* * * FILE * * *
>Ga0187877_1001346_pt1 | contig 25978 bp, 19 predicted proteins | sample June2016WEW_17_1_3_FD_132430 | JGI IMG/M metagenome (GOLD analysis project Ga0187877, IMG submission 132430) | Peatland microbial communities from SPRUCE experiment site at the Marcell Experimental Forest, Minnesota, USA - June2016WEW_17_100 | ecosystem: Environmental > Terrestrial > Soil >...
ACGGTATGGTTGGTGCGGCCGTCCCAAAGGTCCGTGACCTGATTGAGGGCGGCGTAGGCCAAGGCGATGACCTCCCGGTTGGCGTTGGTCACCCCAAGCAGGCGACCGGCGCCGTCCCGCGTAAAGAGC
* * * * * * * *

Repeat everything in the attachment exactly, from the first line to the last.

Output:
>Ga0187877_1001346_pt1 | contig 25978 bp, 19 predicted proteins | sample June2016WEW_17_1_3_FD_132430 | JGI IMG/M metagenome (GOLD analysis project Ga0187877, IMG submission 132430) | Peatland microbial communities from SPRUCE experiment site at the Marcell Experimental Forest, Minnesota, USA - June2016WEW_17_100 | ecosystem: Environmental > Terrestrial > Soil >...
ACGGTATGGTTGGTGCGGCCGTCCCAAAGGTCCGTGACCTGATTGAGGGCGGCGTAGGCCAAGGCGATGACCTCCCGGTTGGCGTTGGTCACCCCAAGCAGGCGACCGGCGCCGTCCCGCGTAAAGAGC